We do have a number of other database that have not been used as much. There is a list of 793 conflicts from 1898-1998 that we have yet to use for anything (the WACCO – Warfare, Armed Conflict and Contingency Operations database). There is the Campaign Data Base (CaDB) of 196 cases from 1904 to 1991, which was used for the Lighter Weight Armor study. There are three databases that are mostly made of cases from the original Land Warfare Data Base (LWDB) that did not fit into our division-level, battalion-level, and company-level data bases. They are the Large Action Data Base (LADB) of 55 cases from 1912-1973, the Small Action Data Base (SADB) of 5 cases and the Battles Data Base (BaDB) of 243 cases from 1600-1900. We have not used these three database for any studies, although the BaDB is used for analysis in War by Numbers.

Finally, there are three databases on insurgencies, interventions and peacekeeping operations that we have developed. This first was the Modern Contingency Operations Data Base (MCODB) that we developed to use for Bosnia estimate that we did for the Joint Staff in 1995. This is discussed in Appendix II of America’s Modern Wars. It then morphed into the Small Scale Contingency Operations (SSCO) database which we used for the Lighter Weight Army study. We then did the Iraq Casualty Estimate in 2004 and significant part of the SSCO database was then used to create the Modern Insurgency Spread Sheets (MISS). This is all discussed in some depth in my book America’s Modern Wars.

None of these, except the Campaign Data Base and the Battles Data Base (1600-1900), are good for use in a model validation effort. The use of the Campaign Data Base should be supplementary to validation by another database, much like we used it in the Lighter Weight Armor study.

Now, there have been three other major historical validation efforts done that we were not involved in. I will discuss their supporting data on my next post on this subject.

The two large campaign data bases, the Ardennes Campaign Simulation Data Base (ACSDB) and the Kursk Data Base (KDB) were designed to use for validation. Some of the data requirements, like mix of personnel in each division and the types of ammunition used, were set up to match exactly the categories used in the Center for Army Analysis’s (CAA) FORCEM campaign combat model. Dr. Ralph E. Johnson, the program manager for FORCEM was also the initial contract manager for the ACSDB.

FORCEM was never completed. It was intended to be an improvement to CAA’s Concepts Evaluation Model (CEM) which dated back to the early 1970s. So far back that my father had worked with it. CAA ended up reverting back to CEM in the 1990s.

They did validate the CEM using the ACSDB. Some of their reports are here (I do not have the link to the initial report by the industrious Walt Bauman):

It is one of the few actual validations ever done, outside of TDI’s (The Dupuy Institute) work. CEM is no longer used by CAA. The Kursk Data Base has never used for validation. Instead they tested Lanchester equations to the ACSDB and KDB. They failed.

But the KDB became the darling for people working on their master’s thesis for the Naval Post-Graduate School. Much of this was under the direction of Dr. Tom Lucas. Some of their reports are listed here:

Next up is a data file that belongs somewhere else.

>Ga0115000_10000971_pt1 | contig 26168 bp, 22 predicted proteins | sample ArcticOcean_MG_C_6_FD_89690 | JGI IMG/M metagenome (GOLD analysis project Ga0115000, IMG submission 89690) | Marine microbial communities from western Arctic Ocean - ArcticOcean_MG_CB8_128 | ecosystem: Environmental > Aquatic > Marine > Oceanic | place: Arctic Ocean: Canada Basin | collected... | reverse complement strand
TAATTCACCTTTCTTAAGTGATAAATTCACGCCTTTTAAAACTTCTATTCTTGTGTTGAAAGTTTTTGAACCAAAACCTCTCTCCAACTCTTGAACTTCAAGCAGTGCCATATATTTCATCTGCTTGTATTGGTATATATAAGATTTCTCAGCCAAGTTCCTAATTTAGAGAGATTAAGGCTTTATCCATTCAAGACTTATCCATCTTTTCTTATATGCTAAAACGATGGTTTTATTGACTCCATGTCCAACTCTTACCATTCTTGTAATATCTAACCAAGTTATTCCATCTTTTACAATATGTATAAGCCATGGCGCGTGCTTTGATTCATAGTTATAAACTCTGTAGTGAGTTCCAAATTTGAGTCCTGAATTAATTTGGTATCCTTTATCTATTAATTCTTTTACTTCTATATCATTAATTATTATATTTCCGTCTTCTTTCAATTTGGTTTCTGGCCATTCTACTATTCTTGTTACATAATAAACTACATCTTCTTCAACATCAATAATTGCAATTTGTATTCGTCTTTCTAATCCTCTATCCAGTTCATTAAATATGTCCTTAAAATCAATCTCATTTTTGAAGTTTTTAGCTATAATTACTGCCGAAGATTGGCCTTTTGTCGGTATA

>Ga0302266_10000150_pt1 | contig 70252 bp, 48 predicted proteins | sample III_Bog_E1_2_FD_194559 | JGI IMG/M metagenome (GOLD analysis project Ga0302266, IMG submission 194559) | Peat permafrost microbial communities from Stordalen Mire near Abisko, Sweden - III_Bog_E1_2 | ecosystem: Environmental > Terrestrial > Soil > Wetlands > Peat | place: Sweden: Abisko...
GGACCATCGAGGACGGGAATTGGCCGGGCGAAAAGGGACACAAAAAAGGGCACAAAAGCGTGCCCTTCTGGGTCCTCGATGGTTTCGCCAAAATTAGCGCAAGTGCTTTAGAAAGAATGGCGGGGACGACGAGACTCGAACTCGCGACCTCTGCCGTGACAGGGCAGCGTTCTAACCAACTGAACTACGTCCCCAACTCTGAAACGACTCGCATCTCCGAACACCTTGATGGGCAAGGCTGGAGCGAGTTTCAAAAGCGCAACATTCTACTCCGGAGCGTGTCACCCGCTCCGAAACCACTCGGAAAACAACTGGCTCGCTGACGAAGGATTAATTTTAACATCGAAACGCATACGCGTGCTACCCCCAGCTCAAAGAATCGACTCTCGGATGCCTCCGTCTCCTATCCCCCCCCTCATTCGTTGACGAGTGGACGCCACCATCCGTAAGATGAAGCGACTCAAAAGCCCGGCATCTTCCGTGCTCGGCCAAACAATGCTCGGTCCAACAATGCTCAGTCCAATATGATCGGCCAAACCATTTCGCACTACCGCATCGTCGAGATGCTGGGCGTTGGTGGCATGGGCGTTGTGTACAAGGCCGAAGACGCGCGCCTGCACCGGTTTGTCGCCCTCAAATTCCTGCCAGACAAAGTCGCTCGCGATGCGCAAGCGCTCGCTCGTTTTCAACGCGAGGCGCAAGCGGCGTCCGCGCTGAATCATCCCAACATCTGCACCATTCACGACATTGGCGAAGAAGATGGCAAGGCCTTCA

Both the ACSDB and KDB had a significant air component. The air battle over the just the German offensive around Belgorod to the south of Kursk was larger than the Battle of Britain. The Ardennes data base had 1,705 air files. The Kursk data base had 753. One record, from the old Dbase IV version of the Kursk data base, is the picture that starts this blog post. These files basically track every mission for every day, to whatever level of detail the unit records allowed (which were lacking). The air campaign part of these data bases have never been used for any analytical purpose except our preliminary work on creating the Dupuy Air Campaign Model (DACM).

Thanks to a comment made on one of our posts, I recently became aware of a 17 page discussion thread on combat results tables (CRT) that is worth reading. It is here:

By default, much of their discussion of data centers around analysis based upon Trevor Dupuy’s writing, the CBD90 database, the Ardennes Campaign Simulation Data Base (ACSDB), the Kursk Data Base (KDB) and my book War by Numbers. I was not aware of this discussion until yesterday even though the thread was started in 2015 and continues to this year (War by Numbers was published in 2017 so does not appear until the end of page 5 of the thread).

The CBD90 was developed from a Dupuy research effort in the 1980s eventually codified as the Land Warfare Data Base (LWDB). Dupuy’s research was programmed with errors by the government to create the CBD90. A lot of the analysis in my book was based upon a greatly expanded and corrected version of the LWDB. I was the program manager for both the ACSDB and the KDB, and of course, the updated versions of our DuWar suite of combat databases.

There are about a hundred comments I could make to this thread, some in agreement and some in disagreement, but then I would not get my next book finished, so I will refrain. This does not stop me from posting a link:

[The article below is reprinted from History, Numbers And War: A HERO Journal, Vol. 1, No. 1, Spring 1977, pp. 34-52]

The Lanchester Equations and Historical Warfare: An Analysis of Sixty World War II Land Engagements

By Janice B. Fain

Background and Objectives

The method by which combat losses are computed is one of the most critical parts of any combat model. The Lanchester equations, which state that a unit’s combat losses depend on the size of its opponent, are widely used for this purpose.